In March 2019, the fourth Global Ministerial Patient Safety Summit took place in Jeddah. What were some of the outcomes?
The concept is simple: to have subject matter experts in patient safety and policymakers under one roof. We had 45 countries participating, and half of them sent their ministers of health, while the director-general of WHO also attended. One of the significant outcomes was the Jeddah Deceleration on Patient Safety, which has been endorsed by 21 countries. This declaration included a commitment to encourage patient safety in low- and middle-income countries and to use digitalization to improve patient safety. At the summit, the Saudi Minister of Health launched the MedConsult App to help healthcare professionals connect with one another. Another major outcome of the summit was a whitepaper written by SPSC and the International Council of Nurses. One of our policy recommendations was a safe nursing ratio, namely that a recommended number of patients that should not be exceeded. Other countries are now adopting our recommendations as well.
Could you tell us more about your engagement with WHO to promote patient safety?
A significant step in the global patient safety agenda was WHO passing the global action patient safety resolution with the unanimous support of member states, which, amongst other policy directives, established September 17 as World Patient Safety Day—the first one to be in 2019. In addition, our application to become a WHO collaborating center for patient safety is in the process, and once ratified will be another milestone. Another important step toward internationalization is the coming G20 summit, which will take place in Riyadh in 2020. We seek to place patient safety on the agenda.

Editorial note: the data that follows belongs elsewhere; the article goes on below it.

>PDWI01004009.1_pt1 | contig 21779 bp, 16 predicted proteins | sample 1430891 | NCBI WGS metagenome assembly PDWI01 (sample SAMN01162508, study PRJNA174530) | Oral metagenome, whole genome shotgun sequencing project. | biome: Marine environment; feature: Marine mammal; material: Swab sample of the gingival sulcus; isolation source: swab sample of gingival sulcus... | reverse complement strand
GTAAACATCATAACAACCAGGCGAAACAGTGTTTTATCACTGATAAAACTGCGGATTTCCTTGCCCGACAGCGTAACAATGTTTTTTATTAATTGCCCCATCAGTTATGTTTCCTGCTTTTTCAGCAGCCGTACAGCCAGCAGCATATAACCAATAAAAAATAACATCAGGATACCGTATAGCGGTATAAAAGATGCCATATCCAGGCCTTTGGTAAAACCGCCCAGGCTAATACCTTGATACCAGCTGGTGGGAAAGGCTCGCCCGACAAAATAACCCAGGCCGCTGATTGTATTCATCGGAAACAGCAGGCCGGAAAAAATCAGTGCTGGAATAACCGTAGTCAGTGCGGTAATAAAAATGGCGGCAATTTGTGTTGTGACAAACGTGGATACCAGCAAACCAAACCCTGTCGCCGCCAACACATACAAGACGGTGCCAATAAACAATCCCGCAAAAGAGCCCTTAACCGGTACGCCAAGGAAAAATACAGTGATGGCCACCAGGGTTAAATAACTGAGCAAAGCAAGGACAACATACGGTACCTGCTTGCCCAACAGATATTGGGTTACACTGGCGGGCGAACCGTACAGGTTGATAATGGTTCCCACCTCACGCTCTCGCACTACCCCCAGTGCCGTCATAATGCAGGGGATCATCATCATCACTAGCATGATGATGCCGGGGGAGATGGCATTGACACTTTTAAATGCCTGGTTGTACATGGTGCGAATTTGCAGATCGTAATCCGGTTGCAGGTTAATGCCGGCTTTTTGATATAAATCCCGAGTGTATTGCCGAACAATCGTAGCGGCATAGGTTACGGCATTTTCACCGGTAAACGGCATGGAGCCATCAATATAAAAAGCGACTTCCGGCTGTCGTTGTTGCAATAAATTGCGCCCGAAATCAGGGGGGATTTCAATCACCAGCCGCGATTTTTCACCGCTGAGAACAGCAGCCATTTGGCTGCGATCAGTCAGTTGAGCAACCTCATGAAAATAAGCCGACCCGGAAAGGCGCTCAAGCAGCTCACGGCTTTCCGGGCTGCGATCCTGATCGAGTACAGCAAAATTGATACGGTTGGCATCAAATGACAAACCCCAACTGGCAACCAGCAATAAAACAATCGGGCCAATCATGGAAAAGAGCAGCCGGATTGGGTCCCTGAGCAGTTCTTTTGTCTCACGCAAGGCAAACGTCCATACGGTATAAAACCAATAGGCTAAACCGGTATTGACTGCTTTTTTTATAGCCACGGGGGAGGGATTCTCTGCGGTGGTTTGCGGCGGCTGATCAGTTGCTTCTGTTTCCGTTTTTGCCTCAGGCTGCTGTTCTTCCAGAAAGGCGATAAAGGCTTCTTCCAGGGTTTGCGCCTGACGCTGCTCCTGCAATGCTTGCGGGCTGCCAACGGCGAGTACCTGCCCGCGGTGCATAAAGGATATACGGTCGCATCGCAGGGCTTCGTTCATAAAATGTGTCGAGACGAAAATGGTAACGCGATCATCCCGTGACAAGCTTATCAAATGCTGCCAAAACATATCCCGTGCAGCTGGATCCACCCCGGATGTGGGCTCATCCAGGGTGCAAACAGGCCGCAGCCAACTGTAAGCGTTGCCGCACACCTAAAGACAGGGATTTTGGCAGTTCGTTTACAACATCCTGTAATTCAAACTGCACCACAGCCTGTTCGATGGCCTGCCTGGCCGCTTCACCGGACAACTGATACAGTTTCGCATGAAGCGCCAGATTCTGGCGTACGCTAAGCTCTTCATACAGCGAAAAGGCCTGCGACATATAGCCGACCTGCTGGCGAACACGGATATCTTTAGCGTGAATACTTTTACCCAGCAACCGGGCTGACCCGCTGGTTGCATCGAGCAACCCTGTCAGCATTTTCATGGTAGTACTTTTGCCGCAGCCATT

How have you advanced on your four main priorities: medication safety, infection control, maternal and child safety, and patient empowerment?
Our vision is safer healthcare for all, and by all, we mean both patient safety and healthcare staff safety. Our mission is to eliminate preventable harm by working with two main stakeholders: patients and their families, and healthcare professionals. We are in the second year of the center, with still a great deal of foundational work to be done at a national level. We also have other priorities as well through our engagement with the global patient safety community. One of our current practical priorities is the establishment of our national patient safety platform, SAWTAK, which in Arabic means "your voice," as a learning system for adverse events in healthcare. SAWTAK will be a big game-changer for patient safety management and change the way reporting is done. We have 470 hospitals within the country, and over the coming seven years, the system will be implemented throughout those hospitals as well as in primary care centers and pharmacies. A key differentiator of this platform is that it will focus on what, not who. It will be a learning platform, not a shame-and-blame platform. We are building two reporting applications for this: one for healthcare professionals and one for the public, and it will be available in both English and Arabic. There are many moving parts within and outside the healthcare system, and we want this system to align with all the relevant stakeholders and smooth the sector's digital transformation.
How will the SAWTAK platform drive further digitalization in healthcare?
For the development of the platform, we partnered with Datix, a system used by 80% of healthcare facilities in the UK for adverse events reporting. As the backbone of SAWTAK, we have developed the Saudi Patient Safety Taxonomy over the past two years. The issue with adverse events reporting is that there is no standardization in reporting, and people have different interpretations. This adverse effect monitoring effort will bring us all sorts of insights to improve the healthcare sector.